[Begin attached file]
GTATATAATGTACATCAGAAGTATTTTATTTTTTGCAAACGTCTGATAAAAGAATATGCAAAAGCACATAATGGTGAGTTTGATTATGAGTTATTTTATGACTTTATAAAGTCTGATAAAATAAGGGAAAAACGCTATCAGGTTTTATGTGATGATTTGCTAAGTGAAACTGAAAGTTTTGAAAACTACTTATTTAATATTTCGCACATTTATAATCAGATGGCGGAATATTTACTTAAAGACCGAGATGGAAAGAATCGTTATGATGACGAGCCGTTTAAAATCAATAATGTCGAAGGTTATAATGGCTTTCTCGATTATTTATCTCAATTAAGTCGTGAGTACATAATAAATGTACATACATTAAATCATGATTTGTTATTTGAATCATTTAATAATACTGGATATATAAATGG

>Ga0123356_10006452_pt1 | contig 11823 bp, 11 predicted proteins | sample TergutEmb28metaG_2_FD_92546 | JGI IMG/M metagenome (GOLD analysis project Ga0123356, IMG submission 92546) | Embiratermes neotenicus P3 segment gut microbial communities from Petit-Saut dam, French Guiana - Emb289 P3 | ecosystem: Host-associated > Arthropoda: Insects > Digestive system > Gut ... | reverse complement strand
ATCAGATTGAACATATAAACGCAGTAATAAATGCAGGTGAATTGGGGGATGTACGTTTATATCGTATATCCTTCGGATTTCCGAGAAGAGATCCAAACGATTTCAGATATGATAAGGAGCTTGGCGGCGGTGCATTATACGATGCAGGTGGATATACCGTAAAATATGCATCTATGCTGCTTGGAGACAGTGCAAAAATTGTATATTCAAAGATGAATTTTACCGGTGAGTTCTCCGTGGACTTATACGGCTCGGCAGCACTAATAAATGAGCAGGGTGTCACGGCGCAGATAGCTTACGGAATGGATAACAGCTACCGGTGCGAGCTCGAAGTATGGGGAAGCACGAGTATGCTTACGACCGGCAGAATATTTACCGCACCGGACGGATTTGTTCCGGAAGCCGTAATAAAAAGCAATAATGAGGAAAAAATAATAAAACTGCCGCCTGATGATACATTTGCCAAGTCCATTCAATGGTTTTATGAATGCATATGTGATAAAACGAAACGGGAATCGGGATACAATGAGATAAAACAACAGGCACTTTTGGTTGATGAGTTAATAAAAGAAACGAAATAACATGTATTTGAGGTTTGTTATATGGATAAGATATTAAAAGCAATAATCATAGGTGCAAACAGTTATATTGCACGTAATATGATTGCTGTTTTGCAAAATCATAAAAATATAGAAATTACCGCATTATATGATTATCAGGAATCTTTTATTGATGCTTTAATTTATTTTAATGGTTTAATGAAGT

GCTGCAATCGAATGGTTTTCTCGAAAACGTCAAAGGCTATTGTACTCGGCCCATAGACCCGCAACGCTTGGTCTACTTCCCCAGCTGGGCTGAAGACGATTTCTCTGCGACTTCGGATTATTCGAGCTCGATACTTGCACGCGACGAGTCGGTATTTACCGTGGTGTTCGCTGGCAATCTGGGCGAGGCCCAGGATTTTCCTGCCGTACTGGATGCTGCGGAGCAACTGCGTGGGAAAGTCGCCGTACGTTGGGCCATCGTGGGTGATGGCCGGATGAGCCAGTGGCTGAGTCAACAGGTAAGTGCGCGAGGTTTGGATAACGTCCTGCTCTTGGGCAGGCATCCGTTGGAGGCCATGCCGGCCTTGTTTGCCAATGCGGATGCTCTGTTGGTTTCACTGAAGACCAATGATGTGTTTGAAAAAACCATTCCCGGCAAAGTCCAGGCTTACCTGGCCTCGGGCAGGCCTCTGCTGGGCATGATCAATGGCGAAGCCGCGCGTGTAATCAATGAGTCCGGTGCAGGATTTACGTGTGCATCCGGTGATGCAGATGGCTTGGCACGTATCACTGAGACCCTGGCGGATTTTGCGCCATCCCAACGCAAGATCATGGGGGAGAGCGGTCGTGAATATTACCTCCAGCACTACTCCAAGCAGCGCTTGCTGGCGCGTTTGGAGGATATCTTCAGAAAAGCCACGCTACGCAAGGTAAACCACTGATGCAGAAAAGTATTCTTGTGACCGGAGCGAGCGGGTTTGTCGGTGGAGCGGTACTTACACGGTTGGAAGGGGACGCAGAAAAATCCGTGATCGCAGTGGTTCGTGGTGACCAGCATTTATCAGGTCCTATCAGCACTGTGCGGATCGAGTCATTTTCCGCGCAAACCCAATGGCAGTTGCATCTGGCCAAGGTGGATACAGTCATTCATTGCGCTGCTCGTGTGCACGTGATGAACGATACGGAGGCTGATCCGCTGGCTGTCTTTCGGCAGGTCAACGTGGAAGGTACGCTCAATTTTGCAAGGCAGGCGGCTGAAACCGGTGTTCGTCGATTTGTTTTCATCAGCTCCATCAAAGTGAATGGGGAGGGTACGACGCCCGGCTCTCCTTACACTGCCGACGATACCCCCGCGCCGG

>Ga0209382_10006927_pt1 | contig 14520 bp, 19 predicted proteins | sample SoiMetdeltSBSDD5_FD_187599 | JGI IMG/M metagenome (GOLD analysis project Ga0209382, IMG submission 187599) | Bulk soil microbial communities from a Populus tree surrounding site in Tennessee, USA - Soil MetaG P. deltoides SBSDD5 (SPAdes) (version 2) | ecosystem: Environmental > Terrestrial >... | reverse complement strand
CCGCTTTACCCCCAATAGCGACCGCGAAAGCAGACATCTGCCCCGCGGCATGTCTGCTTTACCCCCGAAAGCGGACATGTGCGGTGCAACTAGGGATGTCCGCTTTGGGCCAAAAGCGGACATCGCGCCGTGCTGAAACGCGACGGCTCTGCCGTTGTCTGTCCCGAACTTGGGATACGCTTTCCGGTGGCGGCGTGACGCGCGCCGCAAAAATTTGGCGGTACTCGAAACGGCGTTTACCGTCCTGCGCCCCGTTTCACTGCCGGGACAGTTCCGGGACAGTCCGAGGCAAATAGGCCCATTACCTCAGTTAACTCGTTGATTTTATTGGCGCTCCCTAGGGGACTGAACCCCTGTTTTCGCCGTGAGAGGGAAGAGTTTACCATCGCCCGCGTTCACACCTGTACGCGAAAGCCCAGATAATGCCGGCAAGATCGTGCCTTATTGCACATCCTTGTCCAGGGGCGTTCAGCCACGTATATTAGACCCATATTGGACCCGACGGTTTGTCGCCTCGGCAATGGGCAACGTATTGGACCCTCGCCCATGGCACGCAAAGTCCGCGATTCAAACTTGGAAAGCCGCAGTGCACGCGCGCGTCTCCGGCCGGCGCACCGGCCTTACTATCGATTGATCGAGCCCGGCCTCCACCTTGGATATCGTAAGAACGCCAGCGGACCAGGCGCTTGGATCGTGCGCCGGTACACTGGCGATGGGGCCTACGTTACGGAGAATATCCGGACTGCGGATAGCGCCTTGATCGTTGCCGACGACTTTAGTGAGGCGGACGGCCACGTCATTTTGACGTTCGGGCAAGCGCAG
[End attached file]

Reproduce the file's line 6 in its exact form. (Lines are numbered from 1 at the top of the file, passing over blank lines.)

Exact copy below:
CCGCTTTACCCCCAATAGCGACCGCGAAAGCAGACATCTGCCCCGCGGCATGTCTGCTTTACCCCCGAAAGCGGACATGTGCGGTGCAACTAGGGATGTCCGCTTTGGGCCAAAAGCGGACATCGCGCCGTGCTGAAACGCGACGGCTCTGCCGTTGTCTGTCCCGAACTTGGGATACGCTTTCCGGTGGCGGCGTGACGCGCGCCGCAAAAATTTGGCGGTACTCGAAACGGCGTTTACCGTCCTGCGCCCCGTTTCACTGCCGGGACAGTTCCGGGACAGTCCGAGGCAAATAGGCCCATTACCTCAGTTAACTCGTTGATTTTATTGGCGCTCCCTAGGGGACTGAACCCCTGTTTTCGCCGTGAGAGGGAAGAGTTTACCATCGCCCGCGTTCACACCTGTACGCGAAAGCCCAGATAATGCCGGCAAGATCGTGCCTTATTGCACATCCTTGTCCAGGGGCGTTCAGCCACGTATATTAGACCCATATTGGACCCGACGGTTTGTCGCCTCGGCAATGGGCAACGTATTGGACCCTCGCCCATGGCACGCAAAGTCCGCGATTCAAACTTGGAAAGCCGCAGTGCACGCGCGCGTCTCCGGCCGGCGCACCGGCCTTACTATCGATTGATCGAGCCCGGCCTCCACCTTGGATATCGTAAGAACGCCAGCGGACCAGGCGCTTGGATCGTGCGCCGGTACACTGGCGATGGGGCCTACGTTACGGAGAATATCCGGACTGCGGATAGCGCCTTGATCGTTGCCGACGACTTTAGTGAGGCGGACGGCCACGTCATTTTGACGTTCGGGCAAGCGCAG